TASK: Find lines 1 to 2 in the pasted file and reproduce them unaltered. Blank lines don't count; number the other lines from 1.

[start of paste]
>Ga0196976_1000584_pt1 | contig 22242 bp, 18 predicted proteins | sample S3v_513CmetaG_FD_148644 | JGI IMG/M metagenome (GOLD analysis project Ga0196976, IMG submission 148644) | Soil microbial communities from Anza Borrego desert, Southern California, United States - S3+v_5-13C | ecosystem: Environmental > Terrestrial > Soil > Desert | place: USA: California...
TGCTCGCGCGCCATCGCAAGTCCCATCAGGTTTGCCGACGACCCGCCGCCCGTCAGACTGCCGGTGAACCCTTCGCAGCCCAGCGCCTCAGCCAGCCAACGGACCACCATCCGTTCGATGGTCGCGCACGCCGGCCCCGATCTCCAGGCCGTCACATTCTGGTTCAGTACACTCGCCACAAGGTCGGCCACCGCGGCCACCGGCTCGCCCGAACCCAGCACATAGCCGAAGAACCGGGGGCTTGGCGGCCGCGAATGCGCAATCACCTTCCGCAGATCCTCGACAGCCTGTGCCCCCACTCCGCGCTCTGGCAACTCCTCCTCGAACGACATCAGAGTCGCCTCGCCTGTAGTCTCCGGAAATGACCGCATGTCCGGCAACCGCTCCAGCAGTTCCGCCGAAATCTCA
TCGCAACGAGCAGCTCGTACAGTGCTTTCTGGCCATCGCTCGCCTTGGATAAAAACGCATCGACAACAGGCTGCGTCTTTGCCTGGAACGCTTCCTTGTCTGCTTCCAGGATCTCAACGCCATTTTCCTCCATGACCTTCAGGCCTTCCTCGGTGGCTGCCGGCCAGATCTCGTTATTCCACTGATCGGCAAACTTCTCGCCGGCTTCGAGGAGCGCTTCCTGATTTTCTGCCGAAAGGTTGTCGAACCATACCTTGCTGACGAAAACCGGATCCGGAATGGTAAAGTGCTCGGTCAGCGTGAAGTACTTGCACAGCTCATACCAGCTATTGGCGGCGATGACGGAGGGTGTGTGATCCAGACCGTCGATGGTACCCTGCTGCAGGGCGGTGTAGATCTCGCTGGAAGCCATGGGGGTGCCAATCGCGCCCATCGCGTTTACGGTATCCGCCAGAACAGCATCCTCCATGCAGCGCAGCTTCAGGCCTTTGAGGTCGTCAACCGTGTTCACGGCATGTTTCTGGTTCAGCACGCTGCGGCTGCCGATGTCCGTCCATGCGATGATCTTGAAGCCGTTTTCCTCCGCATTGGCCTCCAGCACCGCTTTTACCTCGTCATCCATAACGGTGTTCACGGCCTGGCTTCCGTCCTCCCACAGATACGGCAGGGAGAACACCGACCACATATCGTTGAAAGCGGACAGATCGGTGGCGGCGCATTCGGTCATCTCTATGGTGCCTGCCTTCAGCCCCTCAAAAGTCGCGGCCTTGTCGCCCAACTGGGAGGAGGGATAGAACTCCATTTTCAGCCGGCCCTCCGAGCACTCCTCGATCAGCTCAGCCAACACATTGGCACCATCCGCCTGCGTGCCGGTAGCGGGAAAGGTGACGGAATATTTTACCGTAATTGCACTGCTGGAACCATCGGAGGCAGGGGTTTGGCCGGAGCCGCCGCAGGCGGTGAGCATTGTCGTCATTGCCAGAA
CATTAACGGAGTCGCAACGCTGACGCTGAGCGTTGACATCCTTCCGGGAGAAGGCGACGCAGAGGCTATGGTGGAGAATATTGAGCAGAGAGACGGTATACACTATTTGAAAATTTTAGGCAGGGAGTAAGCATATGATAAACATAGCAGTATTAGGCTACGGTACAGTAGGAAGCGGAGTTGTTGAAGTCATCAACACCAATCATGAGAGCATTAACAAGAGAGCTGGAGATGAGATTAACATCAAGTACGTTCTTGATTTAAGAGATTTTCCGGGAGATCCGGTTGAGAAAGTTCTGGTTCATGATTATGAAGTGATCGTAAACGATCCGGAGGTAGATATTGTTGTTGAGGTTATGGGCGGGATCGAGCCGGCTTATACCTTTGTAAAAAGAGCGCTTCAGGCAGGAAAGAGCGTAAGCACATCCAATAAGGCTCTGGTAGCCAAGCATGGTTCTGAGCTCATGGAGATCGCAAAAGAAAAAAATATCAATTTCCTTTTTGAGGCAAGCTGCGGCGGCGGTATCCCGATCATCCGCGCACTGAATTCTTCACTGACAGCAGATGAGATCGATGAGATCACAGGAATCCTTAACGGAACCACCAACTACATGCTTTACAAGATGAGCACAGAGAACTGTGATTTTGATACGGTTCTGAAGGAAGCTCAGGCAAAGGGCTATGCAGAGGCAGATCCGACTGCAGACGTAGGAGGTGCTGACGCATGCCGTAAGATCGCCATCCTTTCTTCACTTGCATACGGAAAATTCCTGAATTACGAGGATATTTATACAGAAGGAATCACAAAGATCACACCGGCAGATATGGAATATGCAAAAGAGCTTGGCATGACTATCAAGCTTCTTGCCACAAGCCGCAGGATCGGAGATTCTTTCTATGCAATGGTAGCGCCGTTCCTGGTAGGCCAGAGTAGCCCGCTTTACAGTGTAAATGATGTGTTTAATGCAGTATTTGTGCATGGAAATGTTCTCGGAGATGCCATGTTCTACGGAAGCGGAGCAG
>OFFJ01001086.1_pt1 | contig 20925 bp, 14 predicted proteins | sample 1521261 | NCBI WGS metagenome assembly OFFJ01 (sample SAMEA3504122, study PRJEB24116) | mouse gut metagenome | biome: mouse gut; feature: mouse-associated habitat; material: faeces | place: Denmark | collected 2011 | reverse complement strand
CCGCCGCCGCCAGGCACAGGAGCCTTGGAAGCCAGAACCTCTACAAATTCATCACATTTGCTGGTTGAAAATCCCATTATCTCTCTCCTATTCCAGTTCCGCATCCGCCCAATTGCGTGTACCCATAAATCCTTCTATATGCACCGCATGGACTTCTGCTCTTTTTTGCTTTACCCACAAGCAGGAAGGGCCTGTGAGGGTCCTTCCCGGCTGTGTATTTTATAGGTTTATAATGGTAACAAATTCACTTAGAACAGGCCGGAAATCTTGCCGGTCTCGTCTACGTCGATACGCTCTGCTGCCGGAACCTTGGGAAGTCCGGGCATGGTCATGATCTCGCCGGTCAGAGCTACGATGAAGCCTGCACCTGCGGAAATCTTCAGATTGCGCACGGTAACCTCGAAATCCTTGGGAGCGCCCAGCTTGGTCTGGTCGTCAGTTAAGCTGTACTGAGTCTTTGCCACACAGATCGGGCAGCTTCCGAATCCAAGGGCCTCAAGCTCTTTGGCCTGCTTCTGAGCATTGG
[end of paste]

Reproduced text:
>Ga0196976_1000584_pt1 | contig 22242 bp, 18 predicted proteins | sample S3v_513CmetaG_FD_148644 | JGI IMG/M metagenome (GOLD analysis project Ga0196976, IMG submission 148644) | Soil microbial communities from Anza Borrego desert, Southern California, United States - S3+v_5-13C | ecosystem: Environmental > Terrestrial > Soil > Desert | place: USA: California...
TGCTCGCGCGCCATCGCAAGTCCCATCAGGTTTGCCGACGACCCGCCGCCCGTCAGACTGCCGGTGAACCCTTCGCAGCCCAGCGCCTCAGCCAGCCAACGGACCACCATCCGTTCGATGGTCGCGCACGCCGGCCCCGATCTCCAGGCCGTCACATTCTGGTTCAGTACACTCGCCACAAGGTCGGCCACCGCGGCCACCGGCTCGCCCGAACCCAGCACATAGCCGAAGAACCGGGGGCTTGGCGGCCGCGAATGCGCAATCACCTTCCGCAGATCCTCGACAGCCTGTGCCCCCACTCCGCGCTCTGGCAACTCCTCCTCGAACGACATCAGAGTCGCCTCGCCTGTAGTCTCCGGAAATGACCGCATGTCCGGCAACCGCTCCAGCAGTTCCGCCGAAATCTCA